Many sports people suffer with problems with the inside of their shin bones (tibias), usually at the bottom, by the ankle. Sports that are associated with ankle stress (e.g. running) are particularly prone to this kind of injury.
The tibia is sensitive to pressure and sometimes swells slightly. This is sometimes referred to as medial tibial stress syndrome (MTSS), but also tibia membrane infection, periostitis or shin splints. This syndrome is a response to the stress on the lower legs.
When landing, the calf muscles on the outside of the tibia will absorb the shock. When this occurs, there is traction on the shin bone (tibia). If training is not gradual enough and/or you do too much exercise, these muscles will cause more traction and the external stress on the shin bone is greater (you do more sport).
This leads to micro-damage of the tibia. Under normal circumstances, the bone can repair itself but if it is being overused, the recuperation time is often insufficient.
- The tibia is sensitive when it is pressed.
- The injury can evolve in various phases:
- Acute: pain on the shins when you start exercising
- Sub-acute: pain in the shin bone at the start and during exercise and when resting
- Chronic: a great deal of pain at the start of exercise, and the pain continues during exercise and also when resting. The pain is present even during light activities (walking, going down stairs).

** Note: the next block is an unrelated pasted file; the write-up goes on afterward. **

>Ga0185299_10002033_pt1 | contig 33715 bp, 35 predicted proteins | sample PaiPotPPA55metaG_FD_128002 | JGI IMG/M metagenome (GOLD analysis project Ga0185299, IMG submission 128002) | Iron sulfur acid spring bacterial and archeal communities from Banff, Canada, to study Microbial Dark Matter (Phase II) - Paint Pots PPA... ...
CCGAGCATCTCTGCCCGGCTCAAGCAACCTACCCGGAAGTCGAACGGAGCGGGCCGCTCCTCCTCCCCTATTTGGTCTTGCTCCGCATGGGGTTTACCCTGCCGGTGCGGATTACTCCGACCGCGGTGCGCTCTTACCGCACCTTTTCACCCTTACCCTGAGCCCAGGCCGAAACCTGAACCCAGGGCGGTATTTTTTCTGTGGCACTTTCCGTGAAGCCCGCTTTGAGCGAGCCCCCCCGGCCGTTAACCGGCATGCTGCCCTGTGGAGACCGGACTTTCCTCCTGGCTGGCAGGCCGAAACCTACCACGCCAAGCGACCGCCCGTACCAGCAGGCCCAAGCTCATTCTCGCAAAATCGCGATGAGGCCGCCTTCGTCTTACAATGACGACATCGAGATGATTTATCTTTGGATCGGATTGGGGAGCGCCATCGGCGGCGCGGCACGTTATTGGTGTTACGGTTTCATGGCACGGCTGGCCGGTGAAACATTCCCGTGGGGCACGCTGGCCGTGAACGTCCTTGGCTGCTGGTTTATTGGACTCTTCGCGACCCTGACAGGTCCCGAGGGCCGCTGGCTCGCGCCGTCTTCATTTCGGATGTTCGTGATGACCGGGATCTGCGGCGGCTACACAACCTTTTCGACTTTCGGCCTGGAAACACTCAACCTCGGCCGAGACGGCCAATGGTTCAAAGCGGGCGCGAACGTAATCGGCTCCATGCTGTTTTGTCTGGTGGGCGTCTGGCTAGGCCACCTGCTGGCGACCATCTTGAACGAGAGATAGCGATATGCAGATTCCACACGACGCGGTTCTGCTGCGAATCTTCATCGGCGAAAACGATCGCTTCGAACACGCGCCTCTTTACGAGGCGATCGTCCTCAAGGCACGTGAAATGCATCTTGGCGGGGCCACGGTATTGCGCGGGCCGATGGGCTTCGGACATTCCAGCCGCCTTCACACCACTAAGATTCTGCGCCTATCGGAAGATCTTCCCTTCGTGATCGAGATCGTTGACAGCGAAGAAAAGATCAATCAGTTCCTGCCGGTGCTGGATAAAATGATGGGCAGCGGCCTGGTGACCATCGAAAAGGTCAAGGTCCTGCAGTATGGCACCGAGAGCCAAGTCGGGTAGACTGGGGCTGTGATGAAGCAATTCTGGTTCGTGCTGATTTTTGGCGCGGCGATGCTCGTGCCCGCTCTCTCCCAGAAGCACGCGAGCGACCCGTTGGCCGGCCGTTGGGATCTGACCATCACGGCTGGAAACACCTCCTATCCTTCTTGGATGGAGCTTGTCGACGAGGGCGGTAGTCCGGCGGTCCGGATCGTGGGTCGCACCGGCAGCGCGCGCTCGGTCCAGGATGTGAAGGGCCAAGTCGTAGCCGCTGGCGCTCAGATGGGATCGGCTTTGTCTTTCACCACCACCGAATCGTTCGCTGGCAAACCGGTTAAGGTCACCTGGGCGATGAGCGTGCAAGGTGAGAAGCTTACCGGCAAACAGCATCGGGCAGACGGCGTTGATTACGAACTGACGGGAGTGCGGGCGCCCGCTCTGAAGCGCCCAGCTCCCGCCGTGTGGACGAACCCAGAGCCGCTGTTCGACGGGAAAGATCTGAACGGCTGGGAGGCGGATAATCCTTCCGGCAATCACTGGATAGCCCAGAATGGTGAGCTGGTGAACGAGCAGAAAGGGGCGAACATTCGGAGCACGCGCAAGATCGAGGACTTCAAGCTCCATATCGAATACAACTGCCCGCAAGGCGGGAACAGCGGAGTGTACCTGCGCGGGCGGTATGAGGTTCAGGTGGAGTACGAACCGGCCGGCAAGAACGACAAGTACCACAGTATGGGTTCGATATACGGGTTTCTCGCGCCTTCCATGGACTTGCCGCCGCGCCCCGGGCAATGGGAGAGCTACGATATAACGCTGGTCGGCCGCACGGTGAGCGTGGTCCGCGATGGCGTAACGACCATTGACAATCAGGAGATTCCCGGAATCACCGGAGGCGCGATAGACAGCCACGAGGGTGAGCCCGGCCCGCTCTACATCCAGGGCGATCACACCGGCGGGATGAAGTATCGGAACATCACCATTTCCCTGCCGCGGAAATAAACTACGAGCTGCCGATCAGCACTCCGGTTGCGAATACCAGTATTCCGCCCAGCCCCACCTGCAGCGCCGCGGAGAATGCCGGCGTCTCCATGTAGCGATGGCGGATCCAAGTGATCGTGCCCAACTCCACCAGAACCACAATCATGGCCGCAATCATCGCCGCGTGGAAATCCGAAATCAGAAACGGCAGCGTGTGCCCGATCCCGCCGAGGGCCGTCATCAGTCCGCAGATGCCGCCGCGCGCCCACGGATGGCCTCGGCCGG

As this injury relates to excessive stress, the lower leg should not be used any more than necessary. Certainly in the acute phase, it is important to keep on exercising but at a reduced intensity (aqua-aerobics, cycling, cross-trainer, etc.). These sports eliminate the cause but you can continue to work on your endurance. Always contact your doctor in order to ascertain how far the injury has progressed and to draw up an individual treatment programme.
Place ice on the injury within 20 minutes of exercise and stretch the calf muscles. Wear shock absorbing shoes to avoid extra stress.
- Make sure you warm up and cool down efficiently
- Build your training up slowly
- Run slower on hard surfaces
- Train your calf muscles so that they can cope with the shocks
- Buy new running shoes
- Buy compression socks